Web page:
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February is the month to honor your heart and make sure it stays healthy year-round. I learned more about heart health from the American Heart Association (AHA) Go Red for Women Campaign and wanted to share it with all of you. Boomer girls are especially prone to heart disease after menopause because our estrogen levels decrease causing a whole lot of ruckus in our body.
While heart disease and stroke kill one in three women, the good news is that 80 percent is preventable.
So what are you doing to take care of your heart?
I talked with Dr. Suzanne Steinbaum, attending cardiologist and Director of Women and Heart Disease at Lenox Hill Hospital in New York City, to learn more about menopause and what boomer girls can do to stay in tip-top shape. Here are excerpts:
Q: How does menopause impact heart health?
A: "Menopause is so fascinating," said Dr. Steinbaum. "It is about the closing out of our time to reproduce. Estrogen levels decrease and the benefits of estrogen decline. Blood pressure rises. LDL—the bad cholesterol—rises. Research has shown that 10 years after menopause has occurred that heart disease increases because you no longer have any estrogen left in your body." (Ugh! This is depressing. I feel like I may need to eat all those heart-shaped chocolates I just bought for L. Isn't dark chocolate good for the heart?)
Q: What can menopausal (and post-meno) women do to prevent heart disease?
A: "First, train for menopause like you are training for a marathon," said Dr. Steinbaum. "It's really about maintaining a healthy lifestyle." (A marathon! A marathon! I can barely run a mile these days.)
Q: If I can't run a marathon, how can I maintain a healthy heart?
A: Dr. Steinbaum shared the three key components of a healthy lifestyle:
♥ "Exercise is the best medication to keep cholesterol down," said Dr. Steinbaum. "You need a combination of exercise, including cardiovascular exercise where you get your heart rate up—30 minutes five days a week is recommended, such as rapid walking, jogging or Zumba. You can do cardio workouts in 10-minute increments throughout the day."
To calculate your cardio-workout heart rate, use the following equation: (220 – your age x .85)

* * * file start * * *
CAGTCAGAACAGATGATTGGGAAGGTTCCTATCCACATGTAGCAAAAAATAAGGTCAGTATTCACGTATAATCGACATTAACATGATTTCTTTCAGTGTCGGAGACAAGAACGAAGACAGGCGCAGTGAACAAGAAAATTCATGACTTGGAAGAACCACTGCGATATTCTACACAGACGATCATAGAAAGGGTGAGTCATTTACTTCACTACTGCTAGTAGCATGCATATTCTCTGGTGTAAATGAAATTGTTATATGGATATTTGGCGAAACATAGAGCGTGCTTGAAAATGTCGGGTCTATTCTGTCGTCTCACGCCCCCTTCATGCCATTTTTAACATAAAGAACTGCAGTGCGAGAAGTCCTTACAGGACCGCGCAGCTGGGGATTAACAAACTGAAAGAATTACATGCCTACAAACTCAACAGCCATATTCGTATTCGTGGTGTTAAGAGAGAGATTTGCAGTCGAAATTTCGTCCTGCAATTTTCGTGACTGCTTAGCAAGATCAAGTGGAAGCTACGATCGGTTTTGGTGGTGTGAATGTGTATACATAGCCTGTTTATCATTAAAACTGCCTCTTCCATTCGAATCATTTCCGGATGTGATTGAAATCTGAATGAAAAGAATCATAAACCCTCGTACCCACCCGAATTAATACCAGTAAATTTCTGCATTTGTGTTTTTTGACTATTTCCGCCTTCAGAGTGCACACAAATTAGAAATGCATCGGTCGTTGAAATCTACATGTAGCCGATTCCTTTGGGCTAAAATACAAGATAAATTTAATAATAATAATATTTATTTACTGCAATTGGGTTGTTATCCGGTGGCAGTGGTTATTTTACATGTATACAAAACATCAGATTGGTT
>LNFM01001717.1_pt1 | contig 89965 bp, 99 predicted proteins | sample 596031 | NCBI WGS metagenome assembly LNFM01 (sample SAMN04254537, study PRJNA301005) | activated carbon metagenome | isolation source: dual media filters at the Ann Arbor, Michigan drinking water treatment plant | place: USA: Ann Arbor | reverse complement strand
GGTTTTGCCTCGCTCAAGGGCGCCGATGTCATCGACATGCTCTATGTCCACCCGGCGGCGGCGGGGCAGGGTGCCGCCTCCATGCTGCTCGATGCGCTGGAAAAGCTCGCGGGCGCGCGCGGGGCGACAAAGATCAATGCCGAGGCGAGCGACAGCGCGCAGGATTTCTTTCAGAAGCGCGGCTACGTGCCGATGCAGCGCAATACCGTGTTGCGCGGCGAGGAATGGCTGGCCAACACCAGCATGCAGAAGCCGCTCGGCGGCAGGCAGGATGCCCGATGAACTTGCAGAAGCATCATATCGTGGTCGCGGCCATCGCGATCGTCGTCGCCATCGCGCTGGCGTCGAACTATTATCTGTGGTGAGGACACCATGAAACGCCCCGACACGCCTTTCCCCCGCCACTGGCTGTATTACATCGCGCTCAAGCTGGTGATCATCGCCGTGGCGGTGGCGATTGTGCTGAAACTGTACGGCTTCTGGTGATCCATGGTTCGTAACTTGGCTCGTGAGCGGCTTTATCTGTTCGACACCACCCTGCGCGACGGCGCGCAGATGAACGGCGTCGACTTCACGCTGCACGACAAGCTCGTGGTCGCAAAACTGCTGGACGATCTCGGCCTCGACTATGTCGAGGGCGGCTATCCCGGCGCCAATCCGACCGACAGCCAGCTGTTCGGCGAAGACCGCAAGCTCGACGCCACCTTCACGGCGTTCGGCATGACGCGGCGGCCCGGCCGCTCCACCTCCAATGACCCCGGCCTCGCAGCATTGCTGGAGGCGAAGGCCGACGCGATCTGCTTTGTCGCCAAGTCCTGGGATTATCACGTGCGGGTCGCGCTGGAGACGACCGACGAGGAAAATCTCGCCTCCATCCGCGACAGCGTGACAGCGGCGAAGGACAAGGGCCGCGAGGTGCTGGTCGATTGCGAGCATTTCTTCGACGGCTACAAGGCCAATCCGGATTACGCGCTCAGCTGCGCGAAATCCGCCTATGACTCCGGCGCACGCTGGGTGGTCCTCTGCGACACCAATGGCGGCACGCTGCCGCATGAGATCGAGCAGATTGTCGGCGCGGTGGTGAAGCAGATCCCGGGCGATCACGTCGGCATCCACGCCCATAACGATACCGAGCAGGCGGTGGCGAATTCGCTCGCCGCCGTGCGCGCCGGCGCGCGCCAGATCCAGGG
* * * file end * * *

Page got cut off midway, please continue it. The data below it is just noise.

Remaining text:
(OK, got it! Looks like I may have to get back on the treadmill or start walking on the track. Maybe I should study to be a Zumba Gold instructor after I finish my yoga training. How am I going to fit all this cardio exercise into my schedule in addition to yoga and bicycling? Glad stretching and relaxation exercises are important too. Forget about sleeping. Not to worry—with no more estrogen in my body, I won't be sleeping for long periods anyway.)
♥ "Maintain a healthy diet and healthy weight," said Dr. Steinbaum. (I told Dr. S that my cholesterol is very high, inching up to 275 last year. I told her I can't tolerate statins and that my triglycerides are low, and my HDL, the happy cholesterol is high, so my ratio of HDL to LDL is good. My mom had high cholesterol and my dad died of heart disease and diabetes so genetics are not on my side. I went on Zetia, which is not a statin, but helped to lower my cholesterol a few years ago. Dr. S suggested some functional foods to consume that can help decrease LDL, including salmon rich in omega-3 fatty acids, avocados, olive oil and whole grains.)
♥ "Manage your stress levels and learn to relax," said Dr. Steinbaum. (I'm getting better at this step now that I am retired from corporate life and have a more flexible schedule. I use yoga and mindfulness meditation practices to help me stop, breathe and be. I'm also beginning to say "no" more. As my executive coach D told me several months ago, "No is a full sentence.")
Dr. Steinbaum ended our chat with a helpful reminder to all women: "It's never too late to prevent heart disease. You can't always live after a heart attack, but you can prevent a heart attack and stroke. I tell women who come see me that this is for you. Don't forget to take care of yourself. Do it today!"
This post originally appeared on aboomerslifeafter50.com.